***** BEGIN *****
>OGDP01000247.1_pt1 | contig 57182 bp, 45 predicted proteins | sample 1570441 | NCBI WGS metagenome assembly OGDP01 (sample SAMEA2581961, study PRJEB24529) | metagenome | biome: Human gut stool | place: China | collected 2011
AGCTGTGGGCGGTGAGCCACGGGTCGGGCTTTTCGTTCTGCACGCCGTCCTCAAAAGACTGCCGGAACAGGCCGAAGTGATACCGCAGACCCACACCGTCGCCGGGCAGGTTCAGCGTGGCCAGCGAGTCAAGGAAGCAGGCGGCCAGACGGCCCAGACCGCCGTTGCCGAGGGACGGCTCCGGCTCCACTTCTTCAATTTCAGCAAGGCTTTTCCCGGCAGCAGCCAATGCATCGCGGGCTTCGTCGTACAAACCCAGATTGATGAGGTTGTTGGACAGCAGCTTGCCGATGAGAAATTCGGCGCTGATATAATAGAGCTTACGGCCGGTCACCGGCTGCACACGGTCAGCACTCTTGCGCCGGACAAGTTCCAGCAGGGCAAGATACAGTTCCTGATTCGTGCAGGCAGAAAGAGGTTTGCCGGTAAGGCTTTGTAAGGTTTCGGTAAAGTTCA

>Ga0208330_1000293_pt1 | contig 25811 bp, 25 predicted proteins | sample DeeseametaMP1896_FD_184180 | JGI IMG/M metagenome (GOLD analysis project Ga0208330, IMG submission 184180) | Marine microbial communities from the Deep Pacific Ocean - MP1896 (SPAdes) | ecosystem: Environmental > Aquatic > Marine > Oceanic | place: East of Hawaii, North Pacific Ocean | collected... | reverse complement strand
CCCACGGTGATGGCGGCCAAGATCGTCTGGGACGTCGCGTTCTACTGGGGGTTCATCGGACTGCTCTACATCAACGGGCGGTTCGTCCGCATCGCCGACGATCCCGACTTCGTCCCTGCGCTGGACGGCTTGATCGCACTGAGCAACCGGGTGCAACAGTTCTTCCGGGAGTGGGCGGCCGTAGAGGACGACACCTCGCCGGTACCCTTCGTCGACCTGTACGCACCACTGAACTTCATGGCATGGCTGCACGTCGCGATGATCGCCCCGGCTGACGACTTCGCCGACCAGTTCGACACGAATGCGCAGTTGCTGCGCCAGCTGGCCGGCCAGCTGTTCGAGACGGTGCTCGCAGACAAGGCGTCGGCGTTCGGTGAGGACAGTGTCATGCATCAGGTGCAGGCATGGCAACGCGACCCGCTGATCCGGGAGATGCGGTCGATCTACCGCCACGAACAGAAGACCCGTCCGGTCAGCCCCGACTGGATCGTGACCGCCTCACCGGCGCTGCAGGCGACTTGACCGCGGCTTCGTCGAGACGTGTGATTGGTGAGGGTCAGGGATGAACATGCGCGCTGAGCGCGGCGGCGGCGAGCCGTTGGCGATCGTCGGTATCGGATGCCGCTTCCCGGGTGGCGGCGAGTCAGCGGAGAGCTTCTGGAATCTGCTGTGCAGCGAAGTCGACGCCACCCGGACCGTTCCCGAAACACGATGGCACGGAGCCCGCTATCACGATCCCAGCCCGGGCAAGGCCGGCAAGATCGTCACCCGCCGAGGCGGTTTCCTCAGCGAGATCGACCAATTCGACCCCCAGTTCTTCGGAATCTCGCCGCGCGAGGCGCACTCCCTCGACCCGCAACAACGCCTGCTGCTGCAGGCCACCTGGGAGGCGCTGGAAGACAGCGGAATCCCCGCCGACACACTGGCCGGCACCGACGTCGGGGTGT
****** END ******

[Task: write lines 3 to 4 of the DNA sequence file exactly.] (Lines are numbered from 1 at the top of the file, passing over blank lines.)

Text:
>Ga0208330_1000293_pt1 | contig 25811 bp, 25 predicted proteins | sample DeeseametaMP1896_FD_184180 | JGI IMG/M metagenome (GOLD analysis project Ga0208330, IMG submission 184180) | Marine microbial communities from the Deep Pacific Ocean - MP1896 (SPAdes) | ecosystem: Environmental > Aquatic > Marine > Oceanic | place: East of Hawaii, North Pacific Ocean | collected... | reverse complement strand
CCCACGGTGATGGCGGCCAAGATCGTCTGGGACGTCGCGTTCTACTGGGGGTTCATCGGACTGCTCTACATCAACGGGCGGTTCGTCCGCATCGCCGACGATCCCGACTTCGTCCCTGCGCTGGACGGCTTGATCGCACTGAGCAACCGGGTGCAACAGTTCTTCCGGGAGTGGGCGGCCGTAGAGGACGACACCTCGCCGGTACCCTTCGTCGACCTGTACGCACCACTGAACTTCATGGCATGGCTGCACGTCGCGATGATCGCCCCGGCTGACGACTTCGCCGACCAGTTCGACACGAATGCGCAGTTGCTGCGCCAGCTGGCCGGCCAGCTGTTCGAGACGGTGCTCGCAGACAAGGCGTCGGCGTTCGGTGAGGACAGTGTCATGCATCAGGTGCAGGCATGGCAACGCGACCCGCTGATCCGGGAGATGCGGTCGATCTACCGCCACGAACAGAAGACCCGTCCGGTCAGCCCCGACTGGATCGTGACCGCCTCACCGGCGCTGCAGGCGACTTGACCGCGGCTTCGTCGAGACGTGTGATTGGTGAGGGTCAGGGATGAACATGCGCGCTGAGCGCGGCGGCGGCGAGCCGTTGGCGATCGTCGGTATCGGATGCCGCTTCCCGGGTGGCGGCGAGTCAGCGGAGAGCTTCTGGAATCTGCTGTGCAGCGAAGTCGACGCCACCCGGACCGTTCCCGAAACACGATGGCACGGAGCCCGCTATCACGATCCCAGCCCGGGCAAGGCCGGCAAGATCGTCACCCGCCGAGGCGGTTTCCTCAGCGAGATCGACCAATTCGACCCCCAGTTCTTCGGAATCTCGCCGCGCGAGGCGCACTCCCTCGACCCGCAACAACGCCTGCTGCTGCAGGCCACCTGGGAGGCGCTGGAAGACAGCGGAATCCCCGCCGACACACTGGCCGGCACCGACGTCGGGGTGT